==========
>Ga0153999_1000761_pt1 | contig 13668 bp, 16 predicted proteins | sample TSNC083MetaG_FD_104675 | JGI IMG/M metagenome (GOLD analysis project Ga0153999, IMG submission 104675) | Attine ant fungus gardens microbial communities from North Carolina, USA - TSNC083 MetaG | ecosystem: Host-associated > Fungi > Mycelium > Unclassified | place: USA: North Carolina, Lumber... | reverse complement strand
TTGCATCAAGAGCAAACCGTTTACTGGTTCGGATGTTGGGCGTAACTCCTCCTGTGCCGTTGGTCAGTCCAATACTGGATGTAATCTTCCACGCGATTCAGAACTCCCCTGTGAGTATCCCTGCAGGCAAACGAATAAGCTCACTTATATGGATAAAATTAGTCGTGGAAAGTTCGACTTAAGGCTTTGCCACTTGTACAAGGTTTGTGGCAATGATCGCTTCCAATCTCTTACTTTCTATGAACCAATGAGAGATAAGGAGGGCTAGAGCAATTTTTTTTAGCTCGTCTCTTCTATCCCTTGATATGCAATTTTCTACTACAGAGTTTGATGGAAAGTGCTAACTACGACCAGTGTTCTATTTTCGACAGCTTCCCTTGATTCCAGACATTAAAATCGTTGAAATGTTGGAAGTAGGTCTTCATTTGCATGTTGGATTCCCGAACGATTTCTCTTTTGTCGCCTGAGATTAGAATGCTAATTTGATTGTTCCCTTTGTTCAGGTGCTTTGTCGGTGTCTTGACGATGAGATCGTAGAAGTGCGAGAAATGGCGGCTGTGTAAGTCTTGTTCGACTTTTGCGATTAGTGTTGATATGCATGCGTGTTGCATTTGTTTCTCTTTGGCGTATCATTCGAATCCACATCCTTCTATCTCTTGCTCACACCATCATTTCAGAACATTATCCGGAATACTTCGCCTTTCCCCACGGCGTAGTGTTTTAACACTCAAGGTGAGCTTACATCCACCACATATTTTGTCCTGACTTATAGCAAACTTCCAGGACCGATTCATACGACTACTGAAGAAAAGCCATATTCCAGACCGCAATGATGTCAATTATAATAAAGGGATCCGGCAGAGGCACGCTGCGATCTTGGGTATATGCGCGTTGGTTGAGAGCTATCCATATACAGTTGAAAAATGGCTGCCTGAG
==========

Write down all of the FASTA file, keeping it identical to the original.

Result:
>Ga0153999_1000761_pt1 | contig 13668 bp, 16 predicted proteins | sample TSNC083MetaG_FD_104675 | JGI IMG/M metagenome (GOLD analysis project Ga0153999, IMG submission 104675) | Attine ant fungus gardens microbial communities from North Carolina, USA - TSNC083 MetaG | ecosystem: Host-associated > Fungi > Mycelium > Unclassified | place: USA: North Carolina, Lumber... | reverse complement strand
TTGCATCAAGAGCAAACCGTTTACTGGTTCGGATGTTGGGCGTAACTCCTCCTGTGCCGTTGGTCAGTCCAATACTGGATGTAATCTTCCACGCGATTCAGAACTCCCCTGTGAGTATCCCTGCAGGCAAACGAATAAGCTCACTTATATGGATAAAATTAGTCGTGGAAAGTTCGACTTAAGGCTTTGCCACTTGTACAAGGTTTGTGGCAATGATCGCTTCCAATCTCTTACTTTCTATGAACCAATGAGAGATAAGGAGGGCTAGAGCAATTTTTTTTAGCTCGTCTCTTCTATCCCTTGATATGCAATTTTCTACTACAGAGTTTGATGGAAAGTGCTAACTACGACCAGTGTTCTATTTTCGACAGCTTCCCTTGATTCCAGACATTAAAATCGTTGAAATGTTGGAAGTAGGTCTTCATTTGCATGTTGGATTCCCGAACGATTTCTCTTTTGTCGCCTGAGATTAGAATGCTAATTTGATTGTTCCCTTTGTTCAGGTGCTTTGTCGGTGTCTTGACGATGAGATCGTAGAAGTGCGAGAAATGGCGGCTGTGTAAGTCTTGTTCGACTTTTGCGATTAGTGTTGATATGCATGCGTGTTGCATTTGTTTCTCTTTGGCGTATCATTCGAATCCACATCCTTCTATCTCTTGCTCACACCATCATTTCAGAACATTATCCGGAATACTTCGCCTTTCCCCACGGCGTAGTGTTTTAACACTCAAGGTGAGCTTACATCCACCACATATTTTGTCCTGACTTATAGCAAACTTCCAGGACCGATTCATACGACTACTGAAGAAAAGCCATATTCCAGACCGCAATGATGTCAATTATAATAAAGGGATCCGGCAGAGGCACGCTGCGATCTTGGGTATATGCGCGTTGGTTGAGAGCTATCCATATACAGTTGAAAAATGGCTGCCTGAG